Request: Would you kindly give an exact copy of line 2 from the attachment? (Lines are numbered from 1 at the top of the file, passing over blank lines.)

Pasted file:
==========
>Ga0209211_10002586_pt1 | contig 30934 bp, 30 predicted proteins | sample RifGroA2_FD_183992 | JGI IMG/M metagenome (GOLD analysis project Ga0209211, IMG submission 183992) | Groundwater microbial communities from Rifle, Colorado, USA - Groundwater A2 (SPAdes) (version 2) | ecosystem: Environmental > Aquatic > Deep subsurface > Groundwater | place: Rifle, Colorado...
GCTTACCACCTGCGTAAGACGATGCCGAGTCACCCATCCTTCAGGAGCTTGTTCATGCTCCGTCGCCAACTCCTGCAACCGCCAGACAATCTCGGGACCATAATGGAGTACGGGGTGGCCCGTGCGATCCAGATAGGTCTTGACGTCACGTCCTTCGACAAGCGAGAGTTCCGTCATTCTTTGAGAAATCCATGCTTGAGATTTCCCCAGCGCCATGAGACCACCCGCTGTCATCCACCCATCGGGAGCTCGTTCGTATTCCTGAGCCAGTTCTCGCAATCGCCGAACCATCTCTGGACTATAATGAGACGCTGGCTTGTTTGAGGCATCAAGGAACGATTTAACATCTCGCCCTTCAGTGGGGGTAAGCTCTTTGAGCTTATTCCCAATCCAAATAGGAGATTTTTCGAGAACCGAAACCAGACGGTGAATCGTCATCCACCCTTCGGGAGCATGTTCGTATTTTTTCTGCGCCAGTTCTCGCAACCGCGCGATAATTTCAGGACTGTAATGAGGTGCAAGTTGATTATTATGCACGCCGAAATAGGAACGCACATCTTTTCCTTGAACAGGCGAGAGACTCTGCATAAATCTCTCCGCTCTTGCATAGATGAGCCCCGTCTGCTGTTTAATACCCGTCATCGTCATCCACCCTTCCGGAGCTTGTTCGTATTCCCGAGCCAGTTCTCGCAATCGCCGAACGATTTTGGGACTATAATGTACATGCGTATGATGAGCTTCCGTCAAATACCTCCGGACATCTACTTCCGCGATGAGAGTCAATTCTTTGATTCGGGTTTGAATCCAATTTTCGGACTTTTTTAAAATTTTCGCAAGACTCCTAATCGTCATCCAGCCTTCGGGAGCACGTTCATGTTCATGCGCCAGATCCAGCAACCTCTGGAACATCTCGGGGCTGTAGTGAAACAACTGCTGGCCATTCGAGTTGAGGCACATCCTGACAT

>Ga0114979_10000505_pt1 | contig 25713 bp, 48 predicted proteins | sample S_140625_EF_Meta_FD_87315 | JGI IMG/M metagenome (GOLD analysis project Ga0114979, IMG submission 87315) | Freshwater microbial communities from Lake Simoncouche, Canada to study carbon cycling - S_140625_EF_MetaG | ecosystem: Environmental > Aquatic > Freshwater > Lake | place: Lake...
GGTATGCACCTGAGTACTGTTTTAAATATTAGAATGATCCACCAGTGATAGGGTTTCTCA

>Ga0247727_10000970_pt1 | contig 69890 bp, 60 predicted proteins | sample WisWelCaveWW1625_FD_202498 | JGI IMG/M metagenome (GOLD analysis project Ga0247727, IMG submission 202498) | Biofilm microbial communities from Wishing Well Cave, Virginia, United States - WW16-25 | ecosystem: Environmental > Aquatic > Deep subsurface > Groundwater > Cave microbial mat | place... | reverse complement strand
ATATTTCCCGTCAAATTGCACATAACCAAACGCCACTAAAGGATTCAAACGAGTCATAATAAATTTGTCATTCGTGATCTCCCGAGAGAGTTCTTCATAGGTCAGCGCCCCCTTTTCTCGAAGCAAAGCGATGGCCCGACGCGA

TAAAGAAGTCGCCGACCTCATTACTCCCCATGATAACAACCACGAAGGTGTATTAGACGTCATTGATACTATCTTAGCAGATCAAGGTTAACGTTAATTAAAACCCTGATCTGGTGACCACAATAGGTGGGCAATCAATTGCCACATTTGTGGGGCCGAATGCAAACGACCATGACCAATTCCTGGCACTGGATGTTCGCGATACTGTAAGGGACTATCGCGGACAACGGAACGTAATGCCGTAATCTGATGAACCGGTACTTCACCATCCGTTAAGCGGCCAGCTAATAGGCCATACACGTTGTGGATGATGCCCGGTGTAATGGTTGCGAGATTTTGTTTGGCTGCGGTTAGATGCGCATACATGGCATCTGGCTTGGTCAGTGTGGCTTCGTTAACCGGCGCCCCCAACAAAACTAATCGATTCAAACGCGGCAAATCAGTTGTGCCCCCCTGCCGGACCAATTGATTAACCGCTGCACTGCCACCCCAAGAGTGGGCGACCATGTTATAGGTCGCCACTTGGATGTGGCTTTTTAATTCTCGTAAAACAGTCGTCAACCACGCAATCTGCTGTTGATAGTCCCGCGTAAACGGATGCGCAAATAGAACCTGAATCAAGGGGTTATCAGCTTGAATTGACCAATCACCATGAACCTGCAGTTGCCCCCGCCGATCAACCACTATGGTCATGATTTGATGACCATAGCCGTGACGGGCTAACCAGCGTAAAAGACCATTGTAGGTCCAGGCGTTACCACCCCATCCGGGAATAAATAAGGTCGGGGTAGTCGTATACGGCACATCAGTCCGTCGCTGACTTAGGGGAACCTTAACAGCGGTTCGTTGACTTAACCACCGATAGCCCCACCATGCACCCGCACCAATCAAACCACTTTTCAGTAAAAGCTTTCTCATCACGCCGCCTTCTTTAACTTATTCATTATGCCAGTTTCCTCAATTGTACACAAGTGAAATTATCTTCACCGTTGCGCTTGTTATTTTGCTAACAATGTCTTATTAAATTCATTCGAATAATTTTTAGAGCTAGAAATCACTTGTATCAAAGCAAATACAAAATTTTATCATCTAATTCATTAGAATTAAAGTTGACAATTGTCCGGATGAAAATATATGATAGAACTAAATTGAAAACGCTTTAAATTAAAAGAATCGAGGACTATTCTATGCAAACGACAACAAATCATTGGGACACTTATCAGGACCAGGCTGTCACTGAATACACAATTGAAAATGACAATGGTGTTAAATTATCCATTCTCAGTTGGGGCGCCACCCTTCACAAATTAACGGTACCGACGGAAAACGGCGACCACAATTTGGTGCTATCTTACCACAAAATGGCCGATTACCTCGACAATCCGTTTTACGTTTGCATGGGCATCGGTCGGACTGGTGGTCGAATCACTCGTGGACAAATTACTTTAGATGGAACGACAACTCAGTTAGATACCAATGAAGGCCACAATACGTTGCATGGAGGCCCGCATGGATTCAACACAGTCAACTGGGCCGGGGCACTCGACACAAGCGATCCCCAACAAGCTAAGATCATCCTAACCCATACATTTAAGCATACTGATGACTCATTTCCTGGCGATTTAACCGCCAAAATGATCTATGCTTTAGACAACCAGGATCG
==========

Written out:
GCTTACCACCTGCGTAAGACGATGCCGAGTCACCCATCCTTCAGGAGCTTGTTCATGCTCCGTCGCCAACTCCTGCAACCGCCAGACAATCTCGGGACCATAATGGAGTACGGGGTGGCCCGTGCGATCCAGATAGGTCTTGACGTCACGTCCTTCGACAAGCGAGAGTTCCGTCATTCTTTGAGAAATCCATGCTTGAGATTTCCCCAGCGCCATGAGACCACCCGCTGTCATCCACCCATCGGGAGCTCGTTCGTATTCCTGAGCCAGTTCTCGCAATCGCCGAACCATCTCTGGACTATAATGAGACGCTGGCTTGTTTGAGGCATCAAGGAACGATTTAACATCTCGCCCTTCAGTGGGGGTAAGCTCTTTGAGCTTATTCCCAATCCAAATAGGAGATTTTTCGAGAACCGAAACCAGACGGTGAATCGTCATCCACCCTTCGGGAGCATGTTCGTATTTTTTCTGCGCCAGTTCTCGCAACCGCGCGATAATTTCAGGACTGTAATGAGGTGCAAGTTGATTATTATGCACGCCGAAATAGGAACGCACATCTTTTCCTTGAACAGGCGAGAGACTCTGCATAAATCTCTCCGCTCTTGCATAGATGAGCCCCGTCTGCTGTTTAATACCCGTCATCGTCATCCACCCTTCCGGAGCTTGTTCGTATTCCCGAGCCAGTTCTCGCAATCGCCGAACGATTTTGGGACTATAATGTACATGCGTATGATGAGCTTCCGTCAAATACCTCCGGACATCTACTTCCGCGATGAGAGTCAATTCTTTGATTCGGGTTTGAATCCAATTTTCGGACTTTTTTAAAATTTTCGCAAGACTCCTAATCGTCATCCAGCCTTCGGGAGCACGTTCATGTTCATGCGCCAGATCCAGCAACCTCTGGAACATCTCGGGGCTGTAGTGAAACAACTGCTGGCCATTCGAGTTGAGGCACATCCTGACAT